World Library  
Flag as Inappropriate
Email this Article

Ælfweard of Wessex

 

Ælfweard of Wessex

Ælfweard
King of Wessex (perhaps)
Reign (perhaps) 17 July 924 – 2 August 924
Predecessor Edward the Elder
Successor Æthelstan
Born c. 902
Wessex, England
Died 2 August 924 (aged 21–22)
Oxford, England
Burial New Minster, Winchester
House House of Wessex
Father Edward, King of Wessex
Mother Ælfflæd
Religion Chalcedonian Christianity

Ælfweard (c. 902 – 2 August 924) was the second son of Edward the Elder, the eldest born to his second wife Ælfflæd.

Contents

  • Kingship and death 1
  • Ancestry 2
  • Notes 3
  • References 4
  • Further reading 5
  • See also 6

Kingship and death

The Anglo-Saxon Chronicle simply states that Ælfweard died soon after his father's death on 17 July 924 and that they were buried together at Winchester. Manuscript D of the Chronicle specifies that he outlived his father by only 16 days. No reign is explicitly attributed to him here. However, a list of West-Saxon kings in the 12th-century Textus Roffensis[1] mentions him as his father's successor, with a reign of four weeks.[2] He is also described as king in the New Minster Liber Vitae,[3] an 11th-century source based in part on earlier material.[4] On the other hand, William of Malmesbury, relying on a poem, related that Edward's eldest son (by his first wife Ecgwynn), Æthelstan, succeeded directly under the terms of King Alfred's will (since lost).[5] The poem had once been considered a near-contemporary authority, but Michael Lapidge has shown this to be based on a misunderstanding of William's reference to "a certain obviously ancient book".[6]

This conflicting documentation has led to alternative interpretations, some modern historians concluding that he had succeeded his father in preference to his older half-brother Æthelstan, while others maintain that Æthelstan was the only heir to his father.[5] Alternatively, a divided rule has been suggested, since the so-called Mercian register of the Chronicle reports that Æthelstan became king of the Mercians, and William of Malmesbury, though denying a reign for Ælfweard, reports that Æthelstan was educated at the Mercian court of his aunt Æthelflæd.[2][5][7] In the view of Simon Keynes, Ælfweard was recognised as king in Wessex and Æthelstan in Mercia, and although it is possible that Edward intended a division of the kingdom after his death, it is more likely that the leaders of Wessex chose Ælfweard and Mercia set up Æthelstan in opposition.[8]

Ælfweard died only 16 days after his father, on 2 August 924 at Oxford, and was buried at the New Minster, Winchester. Æthelstan still had difficulty in securing acceptance in Wessex, and he was not crowned king of the Anglo-Saxons until 4 September 925.[8][9]

Ancestry

Notes

  1. ^ (Rochester, Cathedral Library, MS A.3.5, fols. 7v-8r).
  2. ^ a b Yorke, Bishop Æthelwold. p. 71.
  3. ^ f. 9v, cited by Yorke.
  4. ^ Prosopography of Anglo-Saxon England.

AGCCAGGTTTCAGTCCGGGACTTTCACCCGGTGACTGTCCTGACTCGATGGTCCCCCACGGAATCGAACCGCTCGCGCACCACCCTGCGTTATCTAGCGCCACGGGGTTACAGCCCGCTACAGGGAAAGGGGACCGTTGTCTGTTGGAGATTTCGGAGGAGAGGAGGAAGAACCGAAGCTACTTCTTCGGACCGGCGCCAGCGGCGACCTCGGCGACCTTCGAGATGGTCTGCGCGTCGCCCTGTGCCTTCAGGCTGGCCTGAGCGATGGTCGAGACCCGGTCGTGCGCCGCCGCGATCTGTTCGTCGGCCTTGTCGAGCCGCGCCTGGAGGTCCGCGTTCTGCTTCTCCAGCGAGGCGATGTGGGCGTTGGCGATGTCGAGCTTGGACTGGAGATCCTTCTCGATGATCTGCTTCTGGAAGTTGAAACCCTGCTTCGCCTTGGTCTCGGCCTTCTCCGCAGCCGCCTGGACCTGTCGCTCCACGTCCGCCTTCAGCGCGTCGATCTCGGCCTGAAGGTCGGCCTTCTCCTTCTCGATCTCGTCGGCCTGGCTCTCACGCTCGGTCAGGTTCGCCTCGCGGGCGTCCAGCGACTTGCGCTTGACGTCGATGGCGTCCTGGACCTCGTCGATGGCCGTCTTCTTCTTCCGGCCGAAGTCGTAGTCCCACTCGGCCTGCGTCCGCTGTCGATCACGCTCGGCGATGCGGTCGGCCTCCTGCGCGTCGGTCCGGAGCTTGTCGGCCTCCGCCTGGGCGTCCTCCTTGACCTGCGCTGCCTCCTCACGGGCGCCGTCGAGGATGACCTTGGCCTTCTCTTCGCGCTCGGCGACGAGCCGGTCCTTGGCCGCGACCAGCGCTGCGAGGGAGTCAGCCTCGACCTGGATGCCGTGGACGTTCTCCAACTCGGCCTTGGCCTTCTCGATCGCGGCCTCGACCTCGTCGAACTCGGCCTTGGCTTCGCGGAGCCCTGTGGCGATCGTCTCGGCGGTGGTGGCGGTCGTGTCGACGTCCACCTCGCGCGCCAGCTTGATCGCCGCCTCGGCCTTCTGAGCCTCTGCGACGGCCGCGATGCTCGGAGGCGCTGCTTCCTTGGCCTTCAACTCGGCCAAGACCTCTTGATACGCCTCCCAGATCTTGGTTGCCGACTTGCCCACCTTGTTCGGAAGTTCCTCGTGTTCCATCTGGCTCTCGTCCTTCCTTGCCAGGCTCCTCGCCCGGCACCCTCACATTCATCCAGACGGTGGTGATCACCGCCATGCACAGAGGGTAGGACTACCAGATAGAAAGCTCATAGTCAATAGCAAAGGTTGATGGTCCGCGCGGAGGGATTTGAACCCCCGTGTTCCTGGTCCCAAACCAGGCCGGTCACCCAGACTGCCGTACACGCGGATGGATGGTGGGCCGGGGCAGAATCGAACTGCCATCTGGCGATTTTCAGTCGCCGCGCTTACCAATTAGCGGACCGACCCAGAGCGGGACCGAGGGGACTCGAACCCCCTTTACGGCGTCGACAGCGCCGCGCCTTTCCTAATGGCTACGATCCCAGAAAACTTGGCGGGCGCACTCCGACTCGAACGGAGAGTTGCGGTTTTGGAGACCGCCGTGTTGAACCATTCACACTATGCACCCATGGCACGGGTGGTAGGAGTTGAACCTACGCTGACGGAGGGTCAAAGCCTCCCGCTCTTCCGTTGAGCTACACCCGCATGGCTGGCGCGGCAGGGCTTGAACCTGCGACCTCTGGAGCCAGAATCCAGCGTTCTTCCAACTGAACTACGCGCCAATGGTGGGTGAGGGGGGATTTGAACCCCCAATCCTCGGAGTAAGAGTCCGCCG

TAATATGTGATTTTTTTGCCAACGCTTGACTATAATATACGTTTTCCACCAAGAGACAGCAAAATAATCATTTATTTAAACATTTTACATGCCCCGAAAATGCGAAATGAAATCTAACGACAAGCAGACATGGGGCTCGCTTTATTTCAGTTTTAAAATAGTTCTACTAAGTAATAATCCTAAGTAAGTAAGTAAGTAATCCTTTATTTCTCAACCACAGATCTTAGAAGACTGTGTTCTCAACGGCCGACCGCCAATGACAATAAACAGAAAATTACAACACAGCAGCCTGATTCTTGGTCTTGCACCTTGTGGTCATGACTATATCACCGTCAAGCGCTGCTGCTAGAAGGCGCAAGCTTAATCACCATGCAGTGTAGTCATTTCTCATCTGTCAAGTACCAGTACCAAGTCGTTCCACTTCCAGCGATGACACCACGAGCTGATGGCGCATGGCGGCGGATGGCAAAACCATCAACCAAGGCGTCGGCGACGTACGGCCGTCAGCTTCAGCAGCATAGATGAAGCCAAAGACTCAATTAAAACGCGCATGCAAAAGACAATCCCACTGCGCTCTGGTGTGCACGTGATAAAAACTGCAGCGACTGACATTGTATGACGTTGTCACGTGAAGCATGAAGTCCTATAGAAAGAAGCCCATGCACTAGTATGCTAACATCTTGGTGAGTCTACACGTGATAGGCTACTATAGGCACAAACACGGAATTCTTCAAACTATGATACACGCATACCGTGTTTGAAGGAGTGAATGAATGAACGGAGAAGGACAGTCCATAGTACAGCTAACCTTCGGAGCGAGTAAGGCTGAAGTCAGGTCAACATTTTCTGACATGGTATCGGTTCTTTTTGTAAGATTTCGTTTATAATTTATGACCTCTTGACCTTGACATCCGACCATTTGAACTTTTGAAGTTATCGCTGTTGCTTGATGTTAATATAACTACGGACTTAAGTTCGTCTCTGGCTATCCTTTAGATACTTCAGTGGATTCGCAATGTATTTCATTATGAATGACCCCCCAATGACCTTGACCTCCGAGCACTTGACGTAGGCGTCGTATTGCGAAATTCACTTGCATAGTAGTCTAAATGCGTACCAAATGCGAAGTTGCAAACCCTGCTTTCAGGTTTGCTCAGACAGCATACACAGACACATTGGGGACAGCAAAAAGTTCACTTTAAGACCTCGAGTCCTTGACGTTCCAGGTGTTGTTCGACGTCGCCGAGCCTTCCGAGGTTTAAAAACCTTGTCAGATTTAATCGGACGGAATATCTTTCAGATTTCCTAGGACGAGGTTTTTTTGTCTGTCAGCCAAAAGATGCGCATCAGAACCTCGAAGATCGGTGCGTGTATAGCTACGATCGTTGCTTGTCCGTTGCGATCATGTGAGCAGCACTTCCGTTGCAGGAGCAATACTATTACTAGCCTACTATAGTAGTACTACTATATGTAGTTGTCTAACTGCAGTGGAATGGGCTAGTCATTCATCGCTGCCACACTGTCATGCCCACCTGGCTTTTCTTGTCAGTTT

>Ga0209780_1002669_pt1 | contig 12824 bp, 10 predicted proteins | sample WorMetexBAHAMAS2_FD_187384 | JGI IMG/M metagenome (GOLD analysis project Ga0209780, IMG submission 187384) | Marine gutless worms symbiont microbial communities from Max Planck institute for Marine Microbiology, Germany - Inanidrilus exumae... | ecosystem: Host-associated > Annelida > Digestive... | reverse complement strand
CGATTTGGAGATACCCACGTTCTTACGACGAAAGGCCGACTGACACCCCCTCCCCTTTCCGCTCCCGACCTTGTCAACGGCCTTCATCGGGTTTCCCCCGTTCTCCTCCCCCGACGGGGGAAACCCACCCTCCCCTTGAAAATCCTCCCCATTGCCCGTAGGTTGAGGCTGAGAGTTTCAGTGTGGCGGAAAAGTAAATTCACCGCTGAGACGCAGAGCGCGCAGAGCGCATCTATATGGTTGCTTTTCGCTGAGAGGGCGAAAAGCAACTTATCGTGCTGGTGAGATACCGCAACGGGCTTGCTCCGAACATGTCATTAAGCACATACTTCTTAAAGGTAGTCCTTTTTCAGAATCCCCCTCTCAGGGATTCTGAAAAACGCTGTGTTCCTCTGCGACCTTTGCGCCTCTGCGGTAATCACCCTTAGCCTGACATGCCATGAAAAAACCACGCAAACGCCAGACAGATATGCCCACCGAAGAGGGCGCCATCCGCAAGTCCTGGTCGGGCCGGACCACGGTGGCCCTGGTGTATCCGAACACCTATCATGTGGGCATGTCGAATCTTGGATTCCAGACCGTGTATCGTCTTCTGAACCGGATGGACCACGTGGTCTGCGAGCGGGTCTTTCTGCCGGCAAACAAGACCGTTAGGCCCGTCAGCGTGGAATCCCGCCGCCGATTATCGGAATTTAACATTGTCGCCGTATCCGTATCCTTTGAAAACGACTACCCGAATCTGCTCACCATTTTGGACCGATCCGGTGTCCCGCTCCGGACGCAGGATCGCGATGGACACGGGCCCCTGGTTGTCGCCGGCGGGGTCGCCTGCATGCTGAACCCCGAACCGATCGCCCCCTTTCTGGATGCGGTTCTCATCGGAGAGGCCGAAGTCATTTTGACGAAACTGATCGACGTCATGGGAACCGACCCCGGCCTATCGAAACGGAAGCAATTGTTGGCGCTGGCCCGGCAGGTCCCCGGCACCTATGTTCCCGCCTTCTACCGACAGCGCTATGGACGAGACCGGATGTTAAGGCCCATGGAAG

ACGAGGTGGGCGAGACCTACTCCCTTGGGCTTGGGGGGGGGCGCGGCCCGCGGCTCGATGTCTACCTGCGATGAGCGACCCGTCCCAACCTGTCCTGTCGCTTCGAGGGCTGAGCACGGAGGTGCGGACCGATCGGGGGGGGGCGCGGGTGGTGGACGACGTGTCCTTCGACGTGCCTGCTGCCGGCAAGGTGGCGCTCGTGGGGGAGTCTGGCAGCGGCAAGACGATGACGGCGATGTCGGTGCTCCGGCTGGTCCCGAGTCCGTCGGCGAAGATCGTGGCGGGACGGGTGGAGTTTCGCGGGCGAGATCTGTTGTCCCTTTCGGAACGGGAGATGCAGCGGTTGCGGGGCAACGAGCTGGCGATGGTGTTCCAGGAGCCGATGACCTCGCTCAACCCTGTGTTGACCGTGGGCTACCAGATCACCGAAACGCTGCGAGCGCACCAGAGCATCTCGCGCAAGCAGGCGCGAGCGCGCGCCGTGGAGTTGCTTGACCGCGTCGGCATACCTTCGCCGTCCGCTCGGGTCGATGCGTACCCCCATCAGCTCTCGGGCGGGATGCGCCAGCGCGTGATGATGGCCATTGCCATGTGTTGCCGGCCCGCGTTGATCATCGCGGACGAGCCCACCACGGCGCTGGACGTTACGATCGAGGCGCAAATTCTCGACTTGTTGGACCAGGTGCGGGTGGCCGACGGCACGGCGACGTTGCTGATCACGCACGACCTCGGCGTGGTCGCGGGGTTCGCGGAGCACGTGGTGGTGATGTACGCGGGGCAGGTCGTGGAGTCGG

5. ^ a b c Williams, "Some Notes", pp. 149–50.
  6. ^ Lapidge, "Some Latin poems as evidence for the reign of Athelstan." 50-1.
  7. ^ Walker, Mercia and the Making of England. p. 127.
  8. ^ a b Keynes, 'Rulers of the English', p. 514
  9. ^ Foot, Æthelstan, p. 17

References

  •  
  • Keynes, Simon (2001). "Rulers of the English, c.450–1066". In Michael Lapidge, John Blair, Simon Keynes and Donald Scragg. The Blackwell Encyclopedia of Anglo-Saxon England. Blackwell Publishing.  
  • Lapidge, Michael. "Some Latin Poems as Evidence for the Reign of Athelstan." In Anglo-Latin Literature 900–1066, ed. M. Lapidge. London, 1993.
  • Lapidge, Michael (2001). The Blackwell Encyclopaedia of Anglo-Saxon England. Wiley-Blackwell.  
  • Walker, Ian W. (2000). Mercia and the Making of England. Sutton Pub Limited.  
  • Williams, Ann, "Some Notes and Considerations on Problems Connected with the English Royal Succession, 860–1066", Proceedings of the Battle Conference, 1978, R. Allen Brown, ed., Boydell & Brewer, 1979, 144–167.
  • Yorke, Barbara. Bishop Æthelwold. His Career and Influence. Woodbridge, 1988.
  • "Ælfweard 4 (male)." Prosopography of Anglo-Saxon England. Accessed: 2009-04-08.

Further reading

  • Keynes, Simon (1996). The Liber Vitae of the New Minster and Hyde Abbey in Winchester. Copenhagen: Rosenkilde and Bagger. pp. 20–22. 

See also

Regnal titles
Preceded by
Edward the Elder
— DISPUTED —
King of Wessex
924
Succeeded by
Athelstan
This article was sourced from Creative Commons Attribution-ShareAlike License; additional terms may apply. World Heritage Encyclopedia content is assembled from numerous content providers, Open Access Publishing, and in compliance with The Fair Access to Science and Technology Research Act (FASTR), Wikimedia Foundation, Inc., Public Library of Science, The Encyclopedia of Life, Open Book Publishers (OBP), PubMed, U.S. National Library of Medicine, National Center for Biotechnology Information, U.S. National Library of Medicine, National Institutes of Health (NIH), U.S. Department of Health & Human Services, and USA.gov, which sources content from all federal, state, local, tribal, and territorial government publication portals (.gov, .mil, .edu). Funding for USA.gov and content contributors is made possible from the U.S. Congress, E-Government Act of 2002.
 
Crowd sourced content that is contributed to World Heritage Encyclopedia is peer reviewed and edited by our editorial staff to ensure quality scholarly research articles.
 
By using this site, you agree to the Terms of Use and Privacy Policy. World Heritage Encyclopedia™ is a registered trademark of the World Public Library Association, a non-profit organization.
 


Copyright © World Library Foundation. All rights reserved. eBooks from Project Gutenberg are sponsored by the World Library Foundation,
a 501c(4) Member's Support Non-Profit Organization, and is NOT affiliated with any governmental agency or department.